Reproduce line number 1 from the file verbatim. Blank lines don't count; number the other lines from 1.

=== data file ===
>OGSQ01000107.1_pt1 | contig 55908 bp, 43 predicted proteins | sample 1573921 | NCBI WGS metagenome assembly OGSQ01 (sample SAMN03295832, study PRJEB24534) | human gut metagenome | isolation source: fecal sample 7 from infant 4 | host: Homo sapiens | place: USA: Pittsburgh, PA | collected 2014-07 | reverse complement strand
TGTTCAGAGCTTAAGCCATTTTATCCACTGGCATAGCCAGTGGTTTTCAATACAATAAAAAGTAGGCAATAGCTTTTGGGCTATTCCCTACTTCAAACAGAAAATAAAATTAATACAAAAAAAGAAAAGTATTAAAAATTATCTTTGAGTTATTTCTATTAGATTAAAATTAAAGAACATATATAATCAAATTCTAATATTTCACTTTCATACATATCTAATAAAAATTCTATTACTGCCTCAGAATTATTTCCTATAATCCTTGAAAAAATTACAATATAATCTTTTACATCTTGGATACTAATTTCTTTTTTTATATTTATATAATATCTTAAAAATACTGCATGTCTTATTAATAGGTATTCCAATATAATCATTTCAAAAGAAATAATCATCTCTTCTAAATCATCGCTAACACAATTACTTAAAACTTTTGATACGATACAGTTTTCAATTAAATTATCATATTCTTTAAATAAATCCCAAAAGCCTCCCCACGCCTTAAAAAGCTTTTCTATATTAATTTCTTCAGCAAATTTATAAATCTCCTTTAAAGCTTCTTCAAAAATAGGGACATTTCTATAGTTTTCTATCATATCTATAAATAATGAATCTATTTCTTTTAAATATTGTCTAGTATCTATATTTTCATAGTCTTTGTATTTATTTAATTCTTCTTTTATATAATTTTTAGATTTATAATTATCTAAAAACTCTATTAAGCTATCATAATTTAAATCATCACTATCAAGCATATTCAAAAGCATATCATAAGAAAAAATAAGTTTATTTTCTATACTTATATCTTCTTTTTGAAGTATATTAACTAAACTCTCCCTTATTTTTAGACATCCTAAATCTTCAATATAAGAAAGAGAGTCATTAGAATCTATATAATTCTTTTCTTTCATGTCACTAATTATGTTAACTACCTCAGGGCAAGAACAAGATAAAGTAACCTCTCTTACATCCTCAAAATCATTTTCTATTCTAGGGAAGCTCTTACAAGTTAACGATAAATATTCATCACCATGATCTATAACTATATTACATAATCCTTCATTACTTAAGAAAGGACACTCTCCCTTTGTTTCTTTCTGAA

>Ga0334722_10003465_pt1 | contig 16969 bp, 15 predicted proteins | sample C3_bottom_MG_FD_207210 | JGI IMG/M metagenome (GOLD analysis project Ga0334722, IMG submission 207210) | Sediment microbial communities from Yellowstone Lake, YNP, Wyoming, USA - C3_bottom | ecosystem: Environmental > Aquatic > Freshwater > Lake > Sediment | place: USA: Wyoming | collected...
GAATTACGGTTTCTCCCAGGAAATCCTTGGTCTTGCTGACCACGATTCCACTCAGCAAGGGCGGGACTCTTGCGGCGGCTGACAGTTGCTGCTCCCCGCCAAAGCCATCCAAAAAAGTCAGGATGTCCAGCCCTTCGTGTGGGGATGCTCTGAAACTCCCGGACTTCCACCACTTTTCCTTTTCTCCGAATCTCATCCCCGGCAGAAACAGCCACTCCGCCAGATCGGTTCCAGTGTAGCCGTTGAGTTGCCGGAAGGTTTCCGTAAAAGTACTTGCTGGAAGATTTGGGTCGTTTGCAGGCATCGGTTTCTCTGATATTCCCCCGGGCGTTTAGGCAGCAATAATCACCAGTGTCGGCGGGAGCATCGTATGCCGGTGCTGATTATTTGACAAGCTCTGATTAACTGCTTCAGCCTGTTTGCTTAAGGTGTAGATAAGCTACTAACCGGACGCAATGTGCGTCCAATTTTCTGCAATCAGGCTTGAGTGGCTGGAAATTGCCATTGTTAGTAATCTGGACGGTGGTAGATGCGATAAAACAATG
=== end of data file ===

>OGSQ01000107.1_pt1 | contig 55908 bp, 43 predicted proteins | sample 1573921 | NCBI WGS metagenome assembly OGSQ01 (sample SAMN03295832, study PRJEB24534) | human gut metagenome | isolation source: fecal sample 7 from infant 4 | host: Homo sapiens | place: USA: Pittsburgh, PA | collected 2014-07 | reverse complement strand